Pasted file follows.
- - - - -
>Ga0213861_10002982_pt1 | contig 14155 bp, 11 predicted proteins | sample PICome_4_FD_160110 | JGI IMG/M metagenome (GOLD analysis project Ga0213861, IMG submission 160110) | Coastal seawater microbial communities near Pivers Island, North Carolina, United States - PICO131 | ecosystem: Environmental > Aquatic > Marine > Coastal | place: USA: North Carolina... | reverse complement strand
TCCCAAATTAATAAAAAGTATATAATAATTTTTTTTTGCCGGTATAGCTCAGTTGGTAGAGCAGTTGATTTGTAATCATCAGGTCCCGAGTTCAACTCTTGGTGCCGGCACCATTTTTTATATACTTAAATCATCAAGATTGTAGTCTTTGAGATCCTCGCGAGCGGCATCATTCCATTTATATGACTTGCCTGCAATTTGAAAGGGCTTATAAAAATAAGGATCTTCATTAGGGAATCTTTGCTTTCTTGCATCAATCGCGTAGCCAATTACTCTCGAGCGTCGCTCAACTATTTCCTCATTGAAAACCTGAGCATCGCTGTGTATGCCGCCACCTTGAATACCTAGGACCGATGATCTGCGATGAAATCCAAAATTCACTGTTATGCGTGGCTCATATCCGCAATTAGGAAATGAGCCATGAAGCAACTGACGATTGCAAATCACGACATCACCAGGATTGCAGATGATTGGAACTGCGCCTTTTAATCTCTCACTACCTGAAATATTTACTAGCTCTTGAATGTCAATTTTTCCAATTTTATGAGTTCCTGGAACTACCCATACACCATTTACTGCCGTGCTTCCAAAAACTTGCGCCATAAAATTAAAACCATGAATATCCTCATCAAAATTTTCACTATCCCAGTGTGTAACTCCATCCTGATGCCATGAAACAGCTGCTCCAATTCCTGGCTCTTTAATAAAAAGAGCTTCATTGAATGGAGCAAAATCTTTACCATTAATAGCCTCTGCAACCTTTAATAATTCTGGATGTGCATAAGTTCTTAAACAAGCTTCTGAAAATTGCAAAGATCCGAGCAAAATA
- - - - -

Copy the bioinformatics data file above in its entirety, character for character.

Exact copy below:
>Ga0213861_10002982_pt1 | contig 14155 bp, 11 predicted proteins | sample PICome_4_FD_160110 | JGI IMG/M metagenome (GOLD analysis project Ga0213861, IMG submission 160110) | Coastal seawater microbial communities near Pivers Island, North Carolina, United States - PICO131 | ecosystem: Environmental > Aquatic > Marine > Coastal | place: USA: North Carolina... | reverse complement strand
TCCCAAATTAATAAAAAGTATATAATAATTTTTTTTTGCCGGTATAGCTCAGTTGGTAGAGCAGTTGATTTGTAATCATCAGGTCCCGAGTTCAACTCTTGGTGCCGGCACCATTTTTTATATACTTAAATCATCAAGATTGTAGTCTTTGAGATCCTCGCGAGCGGCATCATTCCATTTATATGACTTGCCTGCAATTTGAAAGGGCTTATAAAAATAAGGATCTTCATTAGGGAATCTTTGCTTTCTTGCATCAATCGCGTAGCCAATTACTCTCGAGCGTCGCTCAACTATTTCCTCATTGAAAACCTGAGCATCGCTGTGTATGCCGCCACCTTGAATACCTAGGACCGATGATCTGCGATGAAATCCAAAATTCACTGTTATGCGTGGCTCATATCCGCAATTAGGAAATGAGCCATGAAGCAACTGACGATTGCAAATCACGACATCACCAGGATTGCAGATGATTGGAACTGCGCCTTTTAATCTCTCACTACCTGAAATATTTACTAGCTCTTGAATGTCAATTTTTCCAATTTTATGAGTTCCTGGAACTACCCATACACCATTTACTGCCGTGCTTCCAAAAACTTGCGCCATAAAATTAAAACCATGAATATCCTCATCAAAATTTTCACTATCCCAGTGTGTAACTCCATCCTGATGCCATGAAACAGCTGCTCCAATTCCTGGCTCTTTAATAAAAAGAGCTTCATTGAATGGAGCAAAATCTTTACCATTAATAGCCTCTGCAACCTTTAATAATTCTGGATGTGCATAAGTTCTTAAACAAGCTTCTGAAAATTGCAAAGATCCGAGCAAAATA